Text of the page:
Relationship Between Periodontal Disease, Inflammation, and Cardiovascular Disease

IS PERIODONTAL DISEASE A COMORBIDITY…?Relationship Between Periodontal Disease, Inflammation, and Cardiovascular Disease

Studies of inflammation and coronary artery disease (CAD) have shown that proinflammatory cytokines can recruit leukocytes, lymphocytes, and macrophages to produce a local inflammatory response, resulting in smooth muscle cell proliferation and extracellular matrix deposition. This can lead to accelerated atherosclerosis and, in some cases, instability in the fibrous cap leading to plaque rupture and myocardial infarction.

Risk factors for periodontal disease (PD) VS cardiovascular disease (CVD)
  • Transfer of periodontal bacteria to atheromatous plaques;

In patients with periodontal inflammation, daily oral activities, including chewing and oral hygiene procedures, may result in transfer of periodontal bacteria from the inflamed pockets to the bloodstream. A following infection of atherosclerotic arterial walls may result in instability of plaques with rupture and thrombus formation. Studies have demonstrated the presence of DNA from oral bacteria in atheromatous plaques, and some studies using advanced cultivation techniques have also shown viable periodontal bacteria in the plaques.

  • Spillover of cytokines from periodontal tissues to the bloodstream;

Inflammation in the periodontal tissues involves local production of proinflammatory cytokines. Spillover of such cytokines and cytokine producing cells to the bloodstream may enhance inflammation in the atherosclerotic arterial walls and result in unstable plaques. Thus, elevated levels of some proinflammatory cytokines, including interleukin (IL)-6 and tumor necrosis factor alpha, have been found in the bloodstream of patients with PD, and PD may thus cause systemic low-grade inflammation promoting, for example, endothelial dysfunction and development of insulin resistance.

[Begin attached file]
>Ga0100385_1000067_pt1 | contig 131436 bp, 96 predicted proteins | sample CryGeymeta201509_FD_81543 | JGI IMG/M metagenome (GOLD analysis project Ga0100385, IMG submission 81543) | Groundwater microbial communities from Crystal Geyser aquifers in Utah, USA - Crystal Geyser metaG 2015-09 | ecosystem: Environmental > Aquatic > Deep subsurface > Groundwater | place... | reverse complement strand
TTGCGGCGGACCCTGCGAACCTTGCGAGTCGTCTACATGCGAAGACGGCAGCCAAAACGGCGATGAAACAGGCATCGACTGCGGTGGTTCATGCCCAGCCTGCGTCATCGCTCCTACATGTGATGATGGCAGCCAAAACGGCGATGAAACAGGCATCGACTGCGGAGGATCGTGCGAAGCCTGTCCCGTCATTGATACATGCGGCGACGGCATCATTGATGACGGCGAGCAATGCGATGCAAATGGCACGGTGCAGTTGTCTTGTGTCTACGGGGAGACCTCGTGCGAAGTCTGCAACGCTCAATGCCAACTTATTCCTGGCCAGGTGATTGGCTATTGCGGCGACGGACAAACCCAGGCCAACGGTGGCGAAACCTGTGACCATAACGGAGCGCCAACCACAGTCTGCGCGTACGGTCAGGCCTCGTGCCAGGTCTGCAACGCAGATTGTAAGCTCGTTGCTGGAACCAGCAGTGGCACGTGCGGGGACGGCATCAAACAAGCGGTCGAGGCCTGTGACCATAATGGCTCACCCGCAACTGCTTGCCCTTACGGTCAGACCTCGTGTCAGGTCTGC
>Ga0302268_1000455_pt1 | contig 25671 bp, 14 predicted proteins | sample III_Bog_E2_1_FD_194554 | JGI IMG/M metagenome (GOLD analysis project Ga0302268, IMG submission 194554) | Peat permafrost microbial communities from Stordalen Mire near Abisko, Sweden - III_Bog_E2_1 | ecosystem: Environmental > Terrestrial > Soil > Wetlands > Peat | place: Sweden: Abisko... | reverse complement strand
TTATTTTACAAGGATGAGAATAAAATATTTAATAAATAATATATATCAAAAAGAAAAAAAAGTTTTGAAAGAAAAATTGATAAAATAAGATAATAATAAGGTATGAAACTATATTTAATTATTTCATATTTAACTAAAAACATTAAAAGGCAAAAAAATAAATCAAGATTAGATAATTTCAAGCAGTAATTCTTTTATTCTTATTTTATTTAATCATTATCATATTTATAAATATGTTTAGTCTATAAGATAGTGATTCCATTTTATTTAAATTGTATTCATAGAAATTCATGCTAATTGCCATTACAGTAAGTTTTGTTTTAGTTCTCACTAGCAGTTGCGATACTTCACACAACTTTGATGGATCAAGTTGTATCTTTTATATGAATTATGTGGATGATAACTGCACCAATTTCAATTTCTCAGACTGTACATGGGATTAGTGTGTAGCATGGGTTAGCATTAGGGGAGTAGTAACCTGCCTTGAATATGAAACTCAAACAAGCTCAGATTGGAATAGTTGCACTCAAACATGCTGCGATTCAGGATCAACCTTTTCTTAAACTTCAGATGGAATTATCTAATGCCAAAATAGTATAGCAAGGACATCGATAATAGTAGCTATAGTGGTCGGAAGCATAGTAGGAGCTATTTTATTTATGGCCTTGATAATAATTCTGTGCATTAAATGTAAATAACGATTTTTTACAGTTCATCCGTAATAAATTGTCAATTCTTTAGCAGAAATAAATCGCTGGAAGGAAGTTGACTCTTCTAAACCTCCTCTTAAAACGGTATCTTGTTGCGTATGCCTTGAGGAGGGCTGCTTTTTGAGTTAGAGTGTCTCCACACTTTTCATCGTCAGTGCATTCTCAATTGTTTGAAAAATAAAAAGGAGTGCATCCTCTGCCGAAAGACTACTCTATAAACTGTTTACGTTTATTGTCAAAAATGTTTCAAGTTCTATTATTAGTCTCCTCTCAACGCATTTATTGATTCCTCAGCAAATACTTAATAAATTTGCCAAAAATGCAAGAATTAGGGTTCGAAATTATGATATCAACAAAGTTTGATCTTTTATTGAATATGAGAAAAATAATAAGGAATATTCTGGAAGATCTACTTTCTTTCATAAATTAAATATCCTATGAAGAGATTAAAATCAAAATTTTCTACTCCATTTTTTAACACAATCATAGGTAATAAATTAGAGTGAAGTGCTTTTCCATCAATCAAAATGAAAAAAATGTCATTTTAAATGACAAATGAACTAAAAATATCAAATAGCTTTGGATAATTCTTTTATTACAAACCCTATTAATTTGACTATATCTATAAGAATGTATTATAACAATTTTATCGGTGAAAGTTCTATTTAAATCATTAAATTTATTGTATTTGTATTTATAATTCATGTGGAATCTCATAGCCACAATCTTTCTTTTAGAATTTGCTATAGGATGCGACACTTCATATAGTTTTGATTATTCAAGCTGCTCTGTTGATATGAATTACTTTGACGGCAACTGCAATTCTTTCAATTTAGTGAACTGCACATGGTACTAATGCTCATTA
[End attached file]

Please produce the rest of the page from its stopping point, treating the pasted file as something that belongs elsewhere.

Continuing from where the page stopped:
• Systemic production of cytokines;

Increased plasma level of cytokines in response to bacteremia after oral procedures is a well-described phenomenon. Increased IL-6 levels were found in the bloodstream as a result of bacteremia after scaling, and this cytokine is a known risk marker for CVD, including AMI.

  • Change of lipid metabolism as a result of PD;

In patients with PD, the lipid balance in the bloodstream, disturbance of which is associated with increased risk of atherosclerotic disease, shows an unfavorable shift with less high-density lipoprotein and more low-density lipoprotein cholesterol. In addition, studies have indicated improvement of lipid parameters after periodontal treatment.

  • Endothelial dysfunction;

PD is associated with endothelial dysfunction, which is considered the earliest marker of atherosclerosis. Furthermore, periodontal treatment may improve endothelial function.

  • Shared genetic risk factors;

A shared variant in the IL-1 gene complex could be part of the background for the simultaneous occurrence of both diseases, and recent studies have identified a number of other shared genetic risk factors. However, these factors do not appear to explain the observed association fully.

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